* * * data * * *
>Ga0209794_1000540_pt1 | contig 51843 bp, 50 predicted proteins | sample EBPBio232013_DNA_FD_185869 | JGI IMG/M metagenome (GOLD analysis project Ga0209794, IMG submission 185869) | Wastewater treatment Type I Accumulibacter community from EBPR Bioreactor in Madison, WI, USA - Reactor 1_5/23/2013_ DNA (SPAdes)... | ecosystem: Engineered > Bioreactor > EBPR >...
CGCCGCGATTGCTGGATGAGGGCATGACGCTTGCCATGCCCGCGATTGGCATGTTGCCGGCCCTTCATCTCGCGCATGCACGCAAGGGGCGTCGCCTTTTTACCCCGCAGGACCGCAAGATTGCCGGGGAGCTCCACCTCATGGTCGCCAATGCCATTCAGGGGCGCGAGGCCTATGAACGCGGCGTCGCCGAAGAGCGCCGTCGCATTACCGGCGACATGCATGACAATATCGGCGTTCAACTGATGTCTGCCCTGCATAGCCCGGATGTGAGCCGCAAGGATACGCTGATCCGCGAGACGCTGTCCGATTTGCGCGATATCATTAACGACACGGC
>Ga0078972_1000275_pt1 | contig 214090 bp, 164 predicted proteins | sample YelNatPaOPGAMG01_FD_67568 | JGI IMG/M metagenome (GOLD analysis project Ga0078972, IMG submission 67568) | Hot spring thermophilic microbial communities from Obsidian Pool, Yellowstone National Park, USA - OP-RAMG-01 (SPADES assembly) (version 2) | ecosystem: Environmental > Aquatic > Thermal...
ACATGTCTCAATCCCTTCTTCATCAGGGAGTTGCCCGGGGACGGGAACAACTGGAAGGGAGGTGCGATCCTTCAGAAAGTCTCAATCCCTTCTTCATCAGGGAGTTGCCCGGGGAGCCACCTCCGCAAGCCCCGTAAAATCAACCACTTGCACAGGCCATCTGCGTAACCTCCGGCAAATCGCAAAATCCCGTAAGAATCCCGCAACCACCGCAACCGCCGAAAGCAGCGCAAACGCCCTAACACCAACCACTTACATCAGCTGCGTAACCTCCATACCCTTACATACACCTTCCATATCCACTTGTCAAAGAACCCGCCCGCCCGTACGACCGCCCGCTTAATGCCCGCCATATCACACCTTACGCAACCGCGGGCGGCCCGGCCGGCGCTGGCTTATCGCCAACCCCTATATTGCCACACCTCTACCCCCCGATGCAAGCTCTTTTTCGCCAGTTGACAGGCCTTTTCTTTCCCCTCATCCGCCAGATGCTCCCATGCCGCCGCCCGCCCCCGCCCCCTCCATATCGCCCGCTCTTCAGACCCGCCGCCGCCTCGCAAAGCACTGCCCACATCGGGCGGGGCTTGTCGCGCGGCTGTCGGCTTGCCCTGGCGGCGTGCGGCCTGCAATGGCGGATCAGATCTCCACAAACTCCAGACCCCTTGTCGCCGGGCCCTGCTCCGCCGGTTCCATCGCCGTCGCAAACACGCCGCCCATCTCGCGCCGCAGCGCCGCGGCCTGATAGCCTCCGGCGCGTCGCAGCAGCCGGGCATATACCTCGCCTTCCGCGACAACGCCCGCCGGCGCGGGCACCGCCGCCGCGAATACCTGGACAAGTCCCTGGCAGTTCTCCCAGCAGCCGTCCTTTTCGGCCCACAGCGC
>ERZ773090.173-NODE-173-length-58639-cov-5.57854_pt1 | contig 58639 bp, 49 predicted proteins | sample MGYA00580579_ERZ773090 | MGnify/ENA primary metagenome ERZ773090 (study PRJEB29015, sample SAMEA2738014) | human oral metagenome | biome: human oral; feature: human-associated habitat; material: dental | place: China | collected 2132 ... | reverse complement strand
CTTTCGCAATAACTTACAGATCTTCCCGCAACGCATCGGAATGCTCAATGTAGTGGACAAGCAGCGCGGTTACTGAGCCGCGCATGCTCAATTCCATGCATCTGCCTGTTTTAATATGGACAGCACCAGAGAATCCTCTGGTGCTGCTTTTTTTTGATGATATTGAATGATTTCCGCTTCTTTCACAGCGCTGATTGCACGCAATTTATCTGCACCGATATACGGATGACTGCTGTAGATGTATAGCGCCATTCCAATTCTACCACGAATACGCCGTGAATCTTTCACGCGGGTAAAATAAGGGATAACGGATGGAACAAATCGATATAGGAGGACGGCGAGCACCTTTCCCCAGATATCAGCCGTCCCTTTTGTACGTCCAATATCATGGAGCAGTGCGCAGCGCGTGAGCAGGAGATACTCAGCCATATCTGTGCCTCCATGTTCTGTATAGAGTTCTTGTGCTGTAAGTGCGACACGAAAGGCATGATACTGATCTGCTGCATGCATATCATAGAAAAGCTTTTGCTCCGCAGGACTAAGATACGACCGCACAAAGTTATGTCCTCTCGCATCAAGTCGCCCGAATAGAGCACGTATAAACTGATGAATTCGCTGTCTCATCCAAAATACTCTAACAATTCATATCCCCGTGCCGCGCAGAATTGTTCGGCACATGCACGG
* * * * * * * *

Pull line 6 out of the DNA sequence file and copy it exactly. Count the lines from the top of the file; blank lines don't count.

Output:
CTTTCGCAATAACTTACAGATCTTCCCGCAACGCATCGGAATGCTCAATGTAGTGGACAAGCAGCGCGGTTACTGAGCCGCGCATGCTCAATTCCATGCATCTGCCTGTTTTAATATGGACAGCACCAGAGAATCCTCTGGTGCTGCTTTTTTTTGATGATATTGAATGATTTCCGCTTCTTTCACAGCGCTGATTGCACGCAATTTATCTGCACCGATATACGGATGACTGCTGTAGATGTATAGCGCCATTCCAATTCTACCACGAATACGCCGTGAATCTTTCACGCGGGTAAAATAAGGGATAACGGATGGAACAAATCGATATAGGAGGACGGCGAGCACCTTTCCCCAGATATCAGCCGTCCCTTTTGTACGTCCAATATCATGGAGCAGTGCGCAGCGCGTGAGCAGGAGATACTCAGCCATATCTGTGCCTCCATGTTCTGTATAGAGTTCTTGTGCTGTAAGTGCGACACGAAAGGCATGATACTGATCTGCTGCATGCATATCATAGAAAAGCTTTTGCTCCGCAGGACTAAGATACGACCGCACAAAGTTATGTCCTCTCGCATCAAGTCGCCCGAATAGAGCACGTATAAACTGATGAATTCGCTGTCTCATCCAAAATACTCTAACAATTCATATCCCCGTGCCGCGCAGAATTGTTCGGCACATGCACGG